The risk for miscarriage increases with age, and women in the advanced reproductive age who have a reduced ovarian reserve are prone to higher risk of repeated miscarriages. Such miscarriages are due to decreased egg quality .
Luteal phase defectEdit
The issue of a luteal phase defect is complex. The theory behind the concept suggests that an inadequate amount of progesterone is produced by the corpus luteum to maintain the early pregnancy. Assessment of this situation was traditionally carried out by an endometrial biopsy, however recent studies have not confirmed that such assessment is valid. Studies about the value of progesterone supplemenation remain deficient, however, such supplementation is commonly carried out on an empirical basis.
While lifestyle factors have been associated with increased risk for miscarriage in general, and are usually not listed as specific causes for RPL, every effort should be made to address these issues in patients with RPL. Of specific concern are chronic exposures to toxins including smoking, alcohol, and drugs.
A number of maternal infections can lead to a single pregnancy loss, including listeriosis, toxoplasmosis, and certain viral infections (rubella, herpes simplex, measles, cytomegalo virus, coxsackie virus). However, there are no confirmed studies to suggest that specific infections will lead to recurrent pregnancy loss in humans.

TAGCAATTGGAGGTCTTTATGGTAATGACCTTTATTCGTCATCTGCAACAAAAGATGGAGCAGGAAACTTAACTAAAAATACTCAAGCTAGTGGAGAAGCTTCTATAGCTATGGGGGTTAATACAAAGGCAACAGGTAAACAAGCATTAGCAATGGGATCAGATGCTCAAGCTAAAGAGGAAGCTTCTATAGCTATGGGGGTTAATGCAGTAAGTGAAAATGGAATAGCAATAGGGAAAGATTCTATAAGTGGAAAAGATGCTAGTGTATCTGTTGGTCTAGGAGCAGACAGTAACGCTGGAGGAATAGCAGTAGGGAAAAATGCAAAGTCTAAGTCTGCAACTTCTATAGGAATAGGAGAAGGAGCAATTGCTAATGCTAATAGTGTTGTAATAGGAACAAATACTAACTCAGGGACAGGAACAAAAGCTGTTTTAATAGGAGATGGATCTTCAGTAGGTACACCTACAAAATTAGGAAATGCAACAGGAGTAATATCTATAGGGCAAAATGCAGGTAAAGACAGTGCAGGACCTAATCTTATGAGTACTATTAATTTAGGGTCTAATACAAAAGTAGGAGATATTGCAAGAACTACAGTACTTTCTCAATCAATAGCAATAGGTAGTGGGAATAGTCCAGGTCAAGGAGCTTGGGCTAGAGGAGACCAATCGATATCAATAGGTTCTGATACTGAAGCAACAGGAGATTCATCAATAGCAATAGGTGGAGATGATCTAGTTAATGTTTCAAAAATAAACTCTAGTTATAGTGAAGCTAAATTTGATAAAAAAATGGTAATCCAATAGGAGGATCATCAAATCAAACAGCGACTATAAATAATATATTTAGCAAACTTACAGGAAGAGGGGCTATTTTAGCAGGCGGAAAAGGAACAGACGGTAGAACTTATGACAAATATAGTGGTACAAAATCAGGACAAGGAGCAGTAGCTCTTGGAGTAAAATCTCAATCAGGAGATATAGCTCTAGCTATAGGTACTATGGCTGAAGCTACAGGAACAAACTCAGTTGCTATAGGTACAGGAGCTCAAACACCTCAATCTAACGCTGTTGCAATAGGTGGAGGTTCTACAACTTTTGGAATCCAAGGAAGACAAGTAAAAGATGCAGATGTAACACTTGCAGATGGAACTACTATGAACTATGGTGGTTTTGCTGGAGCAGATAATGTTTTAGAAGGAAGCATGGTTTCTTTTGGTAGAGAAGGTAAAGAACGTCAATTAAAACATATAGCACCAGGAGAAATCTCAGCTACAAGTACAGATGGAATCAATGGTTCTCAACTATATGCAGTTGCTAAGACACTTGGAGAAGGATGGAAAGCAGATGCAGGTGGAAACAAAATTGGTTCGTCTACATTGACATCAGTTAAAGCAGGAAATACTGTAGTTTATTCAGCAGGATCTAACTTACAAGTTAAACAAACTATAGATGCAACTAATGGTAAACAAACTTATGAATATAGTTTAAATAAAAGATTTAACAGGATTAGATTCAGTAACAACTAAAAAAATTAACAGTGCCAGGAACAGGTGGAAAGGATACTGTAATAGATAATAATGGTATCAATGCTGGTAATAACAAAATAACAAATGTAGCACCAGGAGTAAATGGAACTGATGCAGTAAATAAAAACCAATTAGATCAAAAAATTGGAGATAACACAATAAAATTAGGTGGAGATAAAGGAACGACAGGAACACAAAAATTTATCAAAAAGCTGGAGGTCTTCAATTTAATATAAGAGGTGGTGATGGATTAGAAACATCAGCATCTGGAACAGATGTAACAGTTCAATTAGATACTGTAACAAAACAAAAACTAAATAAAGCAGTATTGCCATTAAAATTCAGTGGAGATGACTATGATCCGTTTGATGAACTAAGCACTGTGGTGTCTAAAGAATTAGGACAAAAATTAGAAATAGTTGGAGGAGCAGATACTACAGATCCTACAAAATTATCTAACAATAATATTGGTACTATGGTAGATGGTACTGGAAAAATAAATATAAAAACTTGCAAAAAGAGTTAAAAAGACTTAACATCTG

Transvaginal ultrasonography has become the primary method of assessment of the health of an early pregnancy.
In non-pregnant patients who are evaluated for RPL the following tests are usually performed. Parental chromosome testing (karyogram) is generally recommended after 2 or 3 pregnancy losses. Blood tests for thrombophilia, ovarian function, thyroid function and diabetes are performed.
If the likely cause of recurrent pregnancy loss can be determined treatment is to be directed accordingly. In patients with unexplained RPL chances are about 60-70% that the next pregnancy is successful without treatment. In certain chromosomal situations, while treatment may not be available, IVF with preimplantation genetic diagnosis may be able to identify embryos with a reducedrisk of another pregnancy loss which than would be transferred. Close survaillence during pregnancy is generally recommended for pregnant patients with a history of recurrent pregnancy loss. Even with appropriate and correct treatment another pregnancy loss may occur as each pregnancy develops its own risks and problems.
- Christiansen OB, et al: Evidence-based investigations and treatments of recurrent pregnancy loss. Fertil Steril 2005;83:821-9.
- Moffett A, Regan L, Braude P. Natural killer cells, miscarriage, and infertility. BMJ 2004;329:1283-5. PMID 15564263.
- ^ Royal College of Obstetricians and Gynaecologists - The Investigation and Treatment of Couple with Recurrent Miscarriage Guideline No 17 PDF document
- ^ ACOG Practice Bulletin: Management of Early Pregnancy Loss. Number 24, February 2001.